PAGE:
We’ve already established how pulling a team from their independent task work is a major resource sink – so it’s imperative that any all-hands meeting that makes it on the work calendar has a clear objective to warrant that cost.
Ideally, you don’t want anyone in attendance walking away feeling like the meeting was a waste of time, or that it could have been an email. Try to keep all-hands meetings ad hoc and agile so they don’t bog down your busy team, present updates concisely, limit the agenda to key representatives from each department, and stay on track with the planned itinerary.
3. Don’t be exclusive
With an all-hands involving the entire range of the team, prioritizing inclusivity is foundational to a successful meeting.
Try to make everyone on the team feel welcome and engaged by making necessary introductions beforehand, avoiding inside jokes or department-specific issues, and allowing contribution from the team when appropriate. If you’re working across a distributed team, take the time to make sure remote employees can connect virtually for the meeting, and consider rotating meeting times so it’s not always inconvenient for employees in different timezones.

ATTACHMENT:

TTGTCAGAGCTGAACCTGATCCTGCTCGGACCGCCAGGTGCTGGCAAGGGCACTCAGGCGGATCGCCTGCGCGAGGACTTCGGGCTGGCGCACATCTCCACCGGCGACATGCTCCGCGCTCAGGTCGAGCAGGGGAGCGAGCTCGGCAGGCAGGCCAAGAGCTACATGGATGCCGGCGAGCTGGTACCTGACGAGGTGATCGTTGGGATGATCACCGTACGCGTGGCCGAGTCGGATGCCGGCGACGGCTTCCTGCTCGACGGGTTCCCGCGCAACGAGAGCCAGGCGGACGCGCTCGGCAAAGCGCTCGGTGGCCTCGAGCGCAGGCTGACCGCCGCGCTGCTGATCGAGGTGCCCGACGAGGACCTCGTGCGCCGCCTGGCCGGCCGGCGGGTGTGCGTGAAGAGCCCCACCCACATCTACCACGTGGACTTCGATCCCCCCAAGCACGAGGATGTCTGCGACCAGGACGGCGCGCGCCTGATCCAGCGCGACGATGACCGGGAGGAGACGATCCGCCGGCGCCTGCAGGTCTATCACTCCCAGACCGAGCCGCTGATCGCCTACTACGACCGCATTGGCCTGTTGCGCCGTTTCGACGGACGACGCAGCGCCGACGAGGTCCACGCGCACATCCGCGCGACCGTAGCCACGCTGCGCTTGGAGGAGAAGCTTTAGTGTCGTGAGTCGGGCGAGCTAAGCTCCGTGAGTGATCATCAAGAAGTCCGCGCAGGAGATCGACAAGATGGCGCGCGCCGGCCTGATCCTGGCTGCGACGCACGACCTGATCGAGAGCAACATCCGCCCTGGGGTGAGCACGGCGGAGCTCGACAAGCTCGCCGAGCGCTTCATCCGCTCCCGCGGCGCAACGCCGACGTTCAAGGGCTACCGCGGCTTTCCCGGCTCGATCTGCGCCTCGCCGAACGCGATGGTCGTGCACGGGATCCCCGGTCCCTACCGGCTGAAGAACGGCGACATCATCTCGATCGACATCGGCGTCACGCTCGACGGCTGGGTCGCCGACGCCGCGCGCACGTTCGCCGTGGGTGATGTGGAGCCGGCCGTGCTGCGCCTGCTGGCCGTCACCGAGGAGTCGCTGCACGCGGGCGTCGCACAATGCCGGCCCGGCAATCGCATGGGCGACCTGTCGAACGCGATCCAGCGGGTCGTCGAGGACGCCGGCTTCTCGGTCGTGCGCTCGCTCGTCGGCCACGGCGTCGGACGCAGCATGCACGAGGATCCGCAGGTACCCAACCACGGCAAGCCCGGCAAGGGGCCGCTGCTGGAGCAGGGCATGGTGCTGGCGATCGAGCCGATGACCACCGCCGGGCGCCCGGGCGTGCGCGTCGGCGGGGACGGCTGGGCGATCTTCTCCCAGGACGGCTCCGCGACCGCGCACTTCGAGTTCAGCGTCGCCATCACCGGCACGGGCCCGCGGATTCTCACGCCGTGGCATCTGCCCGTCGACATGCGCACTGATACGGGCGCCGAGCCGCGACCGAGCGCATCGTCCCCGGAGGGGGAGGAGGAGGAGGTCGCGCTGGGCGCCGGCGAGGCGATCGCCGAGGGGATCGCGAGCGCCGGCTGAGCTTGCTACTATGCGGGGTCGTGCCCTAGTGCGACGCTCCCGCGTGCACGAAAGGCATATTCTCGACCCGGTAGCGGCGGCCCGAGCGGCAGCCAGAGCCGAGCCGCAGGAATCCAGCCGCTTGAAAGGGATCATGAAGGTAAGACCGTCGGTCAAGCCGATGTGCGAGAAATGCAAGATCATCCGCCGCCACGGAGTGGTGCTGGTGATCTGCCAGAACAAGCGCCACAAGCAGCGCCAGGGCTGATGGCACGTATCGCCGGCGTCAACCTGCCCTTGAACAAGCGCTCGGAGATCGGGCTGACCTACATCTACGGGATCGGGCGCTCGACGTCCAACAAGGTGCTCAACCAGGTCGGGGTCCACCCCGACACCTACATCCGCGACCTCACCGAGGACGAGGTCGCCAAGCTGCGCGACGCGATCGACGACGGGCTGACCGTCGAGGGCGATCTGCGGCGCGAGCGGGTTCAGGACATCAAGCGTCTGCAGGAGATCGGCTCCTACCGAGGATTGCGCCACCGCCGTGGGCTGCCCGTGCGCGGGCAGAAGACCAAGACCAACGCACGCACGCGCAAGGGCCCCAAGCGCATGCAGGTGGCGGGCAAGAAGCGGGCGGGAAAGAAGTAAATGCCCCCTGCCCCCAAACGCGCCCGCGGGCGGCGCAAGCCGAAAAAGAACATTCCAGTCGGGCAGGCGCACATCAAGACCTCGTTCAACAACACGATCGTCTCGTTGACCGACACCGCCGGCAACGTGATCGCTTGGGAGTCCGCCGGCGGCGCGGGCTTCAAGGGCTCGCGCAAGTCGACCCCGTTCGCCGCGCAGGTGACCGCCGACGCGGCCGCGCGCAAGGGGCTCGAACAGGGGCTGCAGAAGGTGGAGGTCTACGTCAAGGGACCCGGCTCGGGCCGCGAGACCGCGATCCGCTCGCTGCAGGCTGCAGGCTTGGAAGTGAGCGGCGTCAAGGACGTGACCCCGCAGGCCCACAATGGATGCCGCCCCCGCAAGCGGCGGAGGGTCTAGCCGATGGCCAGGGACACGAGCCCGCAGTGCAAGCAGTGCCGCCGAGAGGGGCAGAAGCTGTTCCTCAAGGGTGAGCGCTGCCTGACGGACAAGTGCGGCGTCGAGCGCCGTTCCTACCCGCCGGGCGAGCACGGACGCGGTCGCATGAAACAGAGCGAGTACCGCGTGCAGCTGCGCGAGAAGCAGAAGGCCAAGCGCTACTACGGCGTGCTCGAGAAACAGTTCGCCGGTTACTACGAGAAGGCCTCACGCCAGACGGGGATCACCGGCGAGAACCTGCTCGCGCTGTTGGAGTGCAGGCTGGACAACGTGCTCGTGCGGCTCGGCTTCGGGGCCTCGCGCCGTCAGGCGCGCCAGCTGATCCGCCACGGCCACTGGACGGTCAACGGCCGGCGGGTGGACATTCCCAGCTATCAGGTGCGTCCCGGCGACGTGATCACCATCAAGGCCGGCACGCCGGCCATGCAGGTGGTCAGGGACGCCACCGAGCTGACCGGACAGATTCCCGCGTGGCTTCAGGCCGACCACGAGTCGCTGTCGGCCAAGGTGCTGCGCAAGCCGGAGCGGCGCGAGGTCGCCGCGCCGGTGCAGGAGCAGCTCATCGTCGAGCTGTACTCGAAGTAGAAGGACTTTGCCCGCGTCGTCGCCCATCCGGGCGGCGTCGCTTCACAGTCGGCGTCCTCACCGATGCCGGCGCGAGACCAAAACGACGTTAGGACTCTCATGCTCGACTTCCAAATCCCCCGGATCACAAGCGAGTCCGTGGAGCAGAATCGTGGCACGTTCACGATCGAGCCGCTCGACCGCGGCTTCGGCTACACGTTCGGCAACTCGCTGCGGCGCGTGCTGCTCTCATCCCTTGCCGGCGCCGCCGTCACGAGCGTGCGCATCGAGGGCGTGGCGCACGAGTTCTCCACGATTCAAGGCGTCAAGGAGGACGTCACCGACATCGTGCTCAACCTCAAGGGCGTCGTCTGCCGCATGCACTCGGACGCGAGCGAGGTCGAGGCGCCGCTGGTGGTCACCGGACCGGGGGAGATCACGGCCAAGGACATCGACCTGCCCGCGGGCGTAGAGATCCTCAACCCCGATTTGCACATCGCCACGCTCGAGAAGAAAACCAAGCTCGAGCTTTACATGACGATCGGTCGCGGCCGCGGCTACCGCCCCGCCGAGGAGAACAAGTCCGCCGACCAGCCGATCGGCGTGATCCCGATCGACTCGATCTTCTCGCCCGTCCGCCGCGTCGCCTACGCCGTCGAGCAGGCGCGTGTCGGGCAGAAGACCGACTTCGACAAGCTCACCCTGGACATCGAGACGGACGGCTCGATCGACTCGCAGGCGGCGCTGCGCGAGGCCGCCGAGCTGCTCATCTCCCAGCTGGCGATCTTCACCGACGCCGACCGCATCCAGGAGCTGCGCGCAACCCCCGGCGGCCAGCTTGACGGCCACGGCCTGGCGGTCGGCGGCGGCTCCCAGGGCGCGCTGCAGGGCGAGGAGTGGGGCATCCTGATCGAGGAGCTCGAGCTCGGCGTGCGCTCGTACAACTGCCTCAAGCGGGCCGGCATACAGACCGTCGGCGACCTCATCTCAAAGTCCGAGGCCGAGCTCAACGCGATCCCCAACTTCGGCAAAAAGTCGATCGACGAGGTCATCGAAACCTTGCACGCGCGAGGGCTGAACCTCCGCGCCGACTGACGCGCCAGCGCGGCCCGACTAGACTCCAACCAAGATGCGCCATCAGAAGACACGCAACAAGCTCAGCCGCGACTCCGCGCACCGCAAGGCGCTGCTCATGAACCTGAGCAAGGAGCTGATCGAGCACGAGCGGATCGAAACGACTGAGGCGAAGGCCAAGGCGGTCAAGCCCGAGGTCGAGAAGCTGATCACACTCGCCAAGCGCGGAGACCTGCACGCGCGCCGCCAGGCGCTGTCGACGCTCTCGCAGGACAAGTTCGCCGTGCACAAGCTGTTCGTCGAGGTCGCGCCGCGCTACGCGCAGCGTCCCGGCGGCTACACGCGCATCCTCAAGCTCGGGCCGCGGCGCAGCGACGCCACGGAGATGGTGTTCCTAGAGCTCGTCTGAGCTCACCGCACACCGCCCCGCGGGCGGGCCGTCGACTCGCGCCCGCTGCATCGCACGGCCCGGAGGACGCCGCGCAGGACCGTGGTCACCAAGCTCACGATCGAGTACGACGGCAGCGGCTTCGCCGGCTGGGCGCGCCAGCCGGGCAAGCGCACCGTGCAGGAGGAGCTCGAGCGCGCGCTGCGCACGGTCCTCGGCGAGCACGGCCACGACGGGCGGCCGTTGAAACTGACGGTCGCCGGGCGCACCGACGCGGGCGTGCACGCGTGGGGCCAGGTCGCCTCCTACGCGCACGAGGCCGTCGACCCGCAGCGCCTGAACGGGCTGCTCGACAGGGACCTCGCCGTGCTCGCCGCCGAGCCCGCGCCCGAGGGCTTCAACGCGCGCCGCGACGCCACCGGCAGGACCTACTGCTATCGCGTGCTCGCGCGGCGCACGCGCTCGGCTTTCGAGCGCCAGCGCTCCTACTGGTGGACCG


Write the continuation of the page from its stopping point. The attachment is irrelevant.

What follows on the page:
4. Don’t skip the Q&A
One of the top benefits of all-hands meetings is the opportunity for individual contributors and leadership to connect on issues and concerns, address questions about business operations, and share feedback. This offers management a great perspective on what’s working and what isn’t, and can help improve workplace culture, job satisfaction, and performance for everyone long-term.
Incorporating a Q&A session or an AMA (ask me anything) at the end of the meeting is a chance to build more positive company culture through transparency, trust, and effective communication. Answer questions honestly and take feedback with grace so the team feels seen and heard by management.
5. Don’t forget to follow up
As with any worthwhile meeting, following up with attendees after the event is a best practice that must be followed.
A dedicated notetaker should be capturing minutes from the meeting and tracking anything that needs to be circled back on. The all-hands meeting organizer should follow up with all attendees after the meeting with the minutes, any unanswered questions, or expansions on presented summaries from team leaders to ensure everyone has the information they need from the discussion – especially if they were unable to attend. Making it a habit to send a quick thank you email to all-hands meeting attendees is also an easy way to boost morale around long, and often tedious, events. Who doesn’t love a thank you note?